Managing the Magic: Conditions of Decoupling in the US Nonprofit Sector

Sunday, June 26, 2016: 9:00 AM-10:30 AM
56 Barrows (Barrows Hall)
Christof Brandtner, Stanford University, Stanford, CA
Organizations in the nonprofit sector have seen ongoing rationalization in the past decades. Rational organizations, as suggested by Weber (1904), base their decisions and actions on method, not intuition. Professional managers, for instance, take the place of activist leaders, and performance metrics and strategic planning are used to document organizations’ impact on society (Hwang and Powell 2009). Such rational practices are often associated with fair hiring processes and efficient, expertise-based decisions instead of arbitrary and value-laden judgment (du Gay 2000, Perrow 1986). Yet, some organizations still rely heavily on values, charisma, emotions and other enchanted elements of organizational life. In the nonprofit sector, which serves as the empirical context of this study, passion and compassion are the fuel that keeps volunteers running, funders whipping out their wallets, and executives forgoing high corporate salaries (Hall, Millo, and Barman 2015). How rational organizations manage the magic that presumably gives way to disenchanting managerial reforms is a conundrum.

This setting of the rationalization of U.S. charities provides general insights into how organizations navigate controversial reform trends. Organizations often present symbolic commitments to reforms without actually changing everyday procedures and practices. In this context, neo-institutional theory highlights varying degrees of “decoupling” between talk and action in response to external reform pressures (Orton and Weick 1990; Meyer 1977). Complementing established theory, I argue that the direction of decoupling also matters: facing complex institutional environments, many organizations in fact underemphasize compliance vis-à-vis audiences (Snellman 2011). In other words, organizations exposed to controversial reform trends (or “complex environments,” cf. Meyer and Scott 1983; Thornton et al. 2012) may have to present inconsistent accounts of their commitment to reform. This study illuminates the conditions under which we should expect certain types of inconsistency between organizational accounts. I argue that strong external pressures to approach social change methodically in spite of the inherently value-driven nature of the nonprofit sector have led to a decoupling of symbolic commitments to reform: internal practices on the one hand, and outward-facing communication as presented on organizations’ websites on the other.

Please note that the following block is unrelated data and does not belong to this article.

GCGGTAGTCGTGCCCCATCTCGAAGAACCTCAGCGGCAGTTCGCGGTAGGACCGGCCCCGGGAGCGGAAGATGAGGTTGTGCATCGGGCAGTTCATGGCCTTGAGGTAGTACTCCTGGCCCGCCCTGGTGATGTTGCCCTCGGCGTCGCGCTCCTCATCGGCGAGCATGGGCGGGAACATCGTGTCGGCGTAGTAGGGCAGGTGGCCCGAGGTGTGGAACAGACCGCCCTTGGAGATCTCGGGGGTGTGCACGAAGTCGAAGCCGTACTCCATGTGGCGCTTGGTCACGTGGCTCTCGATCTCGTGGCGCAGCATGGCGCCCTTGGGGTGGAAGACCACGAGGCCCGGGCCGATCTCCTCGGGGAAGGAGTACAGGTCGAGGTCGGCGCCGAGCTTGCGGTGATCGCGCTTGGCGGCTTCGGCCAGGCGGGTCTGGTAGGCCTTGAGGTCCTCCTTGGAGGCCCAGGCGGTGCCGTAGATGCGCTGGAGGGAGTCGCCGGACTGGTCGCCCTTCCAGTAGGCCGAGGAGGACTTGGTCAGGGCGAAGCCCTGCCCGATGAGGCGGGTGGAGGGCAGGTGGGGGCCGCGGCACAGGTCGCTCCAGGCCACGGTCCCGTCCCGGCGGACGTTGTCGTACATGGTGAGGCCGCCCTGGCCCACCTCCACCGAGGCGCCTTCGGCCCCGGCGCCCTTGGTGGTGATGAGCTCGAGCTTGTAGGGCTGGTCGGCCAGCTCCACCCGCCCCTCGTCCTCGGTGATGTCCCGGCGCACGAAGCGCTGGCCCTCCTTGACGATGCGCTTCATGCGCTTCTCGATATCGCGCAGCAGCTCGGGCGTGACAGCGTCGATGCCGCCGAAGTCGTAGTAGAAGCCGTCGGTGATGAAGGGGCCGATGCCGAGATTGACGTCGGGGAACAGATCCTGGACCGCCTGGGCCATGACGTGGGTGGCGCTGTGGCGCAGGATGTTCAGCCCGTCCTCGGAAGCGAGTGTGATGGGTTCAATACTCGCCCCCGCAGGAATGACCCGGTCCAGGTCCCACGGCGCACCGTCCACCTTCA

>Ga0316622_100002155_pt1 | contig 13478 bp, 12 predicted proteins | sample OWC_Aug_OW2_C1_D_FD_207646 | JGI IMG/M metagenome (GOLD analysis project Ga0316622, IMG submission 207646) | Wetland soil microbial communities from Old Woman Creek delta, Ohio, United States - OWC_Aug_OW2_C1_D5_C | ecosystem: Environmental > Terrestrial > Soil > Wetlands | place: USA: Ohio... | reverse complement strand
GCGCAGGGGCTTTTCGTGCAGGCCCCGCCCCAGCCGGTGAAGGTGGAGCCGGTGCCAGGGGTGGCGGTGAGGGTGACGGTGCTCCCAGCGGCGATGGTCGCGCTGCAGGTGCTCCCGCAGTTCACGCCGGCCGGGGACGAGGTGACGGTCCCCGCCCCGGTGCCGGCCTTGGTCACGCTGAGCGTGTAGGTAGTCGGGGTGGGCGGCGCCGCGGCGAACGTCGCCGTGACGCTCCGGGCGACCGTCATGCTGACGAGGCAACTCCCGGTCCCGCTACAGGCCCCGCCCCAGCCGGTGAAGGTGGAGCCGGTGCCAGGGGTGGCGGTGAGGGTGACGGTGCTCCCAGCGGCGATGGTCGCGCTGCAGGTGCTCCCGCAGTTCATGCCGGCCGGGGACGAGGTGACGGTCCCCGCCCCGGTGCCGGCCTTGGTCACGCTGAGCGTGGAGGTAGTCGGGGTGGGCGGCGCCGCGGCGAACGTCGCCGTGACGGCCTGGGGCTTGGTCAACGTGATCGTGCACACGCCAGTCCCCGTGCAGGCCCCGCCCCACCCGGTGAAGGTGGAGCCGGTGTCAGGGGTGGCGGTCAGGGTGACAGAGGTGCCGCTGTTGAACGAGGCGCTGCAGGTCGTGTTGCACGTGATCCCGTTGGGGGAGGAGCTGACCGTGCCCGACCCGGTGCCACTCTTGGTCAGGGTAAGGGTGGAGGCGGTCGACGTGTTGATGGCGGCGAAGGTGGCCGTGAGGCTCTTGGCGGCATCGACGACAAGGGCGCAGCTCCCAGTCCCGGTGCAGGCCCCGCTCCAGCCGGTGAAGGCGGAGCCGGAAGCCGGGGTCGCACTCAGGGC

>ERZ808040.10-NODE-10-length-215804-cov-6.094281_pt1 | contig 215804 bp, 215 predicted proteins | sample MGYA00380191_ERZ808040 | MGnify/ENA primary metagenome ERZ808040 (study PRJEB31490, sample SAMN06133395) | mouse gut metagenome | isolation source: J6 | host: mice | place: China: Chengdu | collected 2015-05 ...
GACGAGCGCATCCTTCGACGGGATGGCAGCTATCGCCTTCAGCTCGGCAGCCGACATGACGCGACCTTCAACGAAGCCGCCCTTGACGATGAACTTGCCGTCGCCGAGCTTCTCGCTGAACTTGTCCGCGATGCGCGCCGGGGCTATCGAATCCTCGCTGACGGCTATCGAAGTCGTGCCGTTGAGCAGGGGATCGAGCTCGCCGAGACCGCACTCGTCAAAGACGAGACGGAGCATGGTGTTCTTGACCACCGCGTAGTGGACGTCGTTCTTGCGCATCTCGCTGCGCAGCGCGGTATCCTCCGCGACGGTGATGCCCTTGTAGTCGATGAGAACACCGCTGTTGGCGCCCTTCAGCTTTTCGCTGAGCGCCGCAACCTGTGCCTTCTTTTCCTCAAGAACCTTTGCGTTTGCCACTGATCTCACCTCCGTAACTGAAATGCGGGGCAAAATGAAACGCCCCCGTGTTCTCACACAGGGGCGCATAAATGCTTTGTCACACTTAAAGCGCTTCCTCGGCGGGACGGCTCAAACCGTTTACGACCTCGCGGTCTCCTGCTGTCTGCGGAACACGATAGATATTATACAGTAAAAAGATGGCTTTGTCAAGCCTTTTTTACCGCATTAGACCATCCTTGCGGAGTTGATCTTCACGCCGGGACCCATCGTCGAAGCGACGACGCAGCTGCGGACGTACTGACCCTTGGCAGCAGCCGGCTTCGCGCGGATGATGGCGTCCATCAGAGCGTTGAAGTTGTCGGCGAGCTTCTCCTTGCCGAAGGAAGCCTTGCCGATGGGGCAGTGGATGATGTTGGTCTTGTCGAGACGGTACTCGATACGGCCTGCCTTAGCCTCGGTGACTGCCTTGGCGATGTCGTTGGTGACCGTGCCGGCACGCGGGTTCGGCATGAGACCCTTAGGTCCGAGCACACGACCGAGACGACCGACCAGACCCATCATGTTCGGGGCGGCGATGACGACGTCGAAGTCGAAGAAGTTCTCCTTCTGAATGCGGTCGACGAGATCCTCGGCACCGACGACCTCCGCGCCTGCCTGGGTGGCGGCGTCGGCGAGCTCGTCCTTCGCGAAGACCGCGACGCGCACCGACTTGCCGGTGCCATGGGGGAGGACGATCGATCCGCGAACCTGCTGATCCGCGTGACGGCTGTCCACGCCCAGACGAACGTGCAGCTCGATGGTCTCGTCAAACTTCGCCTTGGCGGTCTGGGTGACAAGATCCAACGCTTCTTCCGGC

This argument is supported by comparing survey data and quantiative content analysis of websites of 175 nonprofit organizations representative of all 501(c)(3) public charities in the San Francisco Bay Area. I juxtapose rare longitudinal data on the organizational practices and a novel discourse-based measure of nonprofit rationalization based on website data. The results of my study show that inconsistency between the adoption of rational practices and rational discourse is frequent, especially if an organization faces commercial audiences and has tangible goals. Environmental factors, such as being rated externally or having abstract constituencies, are better predictors of the direction of decoupling than such internal features as leadership and workforce professionalism. The paper contributes to a better understanding of the conditions of decoupling in complex environments, the reliability of publicly available text data for predicting organizational behavior, and the interaction of disenchanted and enchanted elements in formal organizations.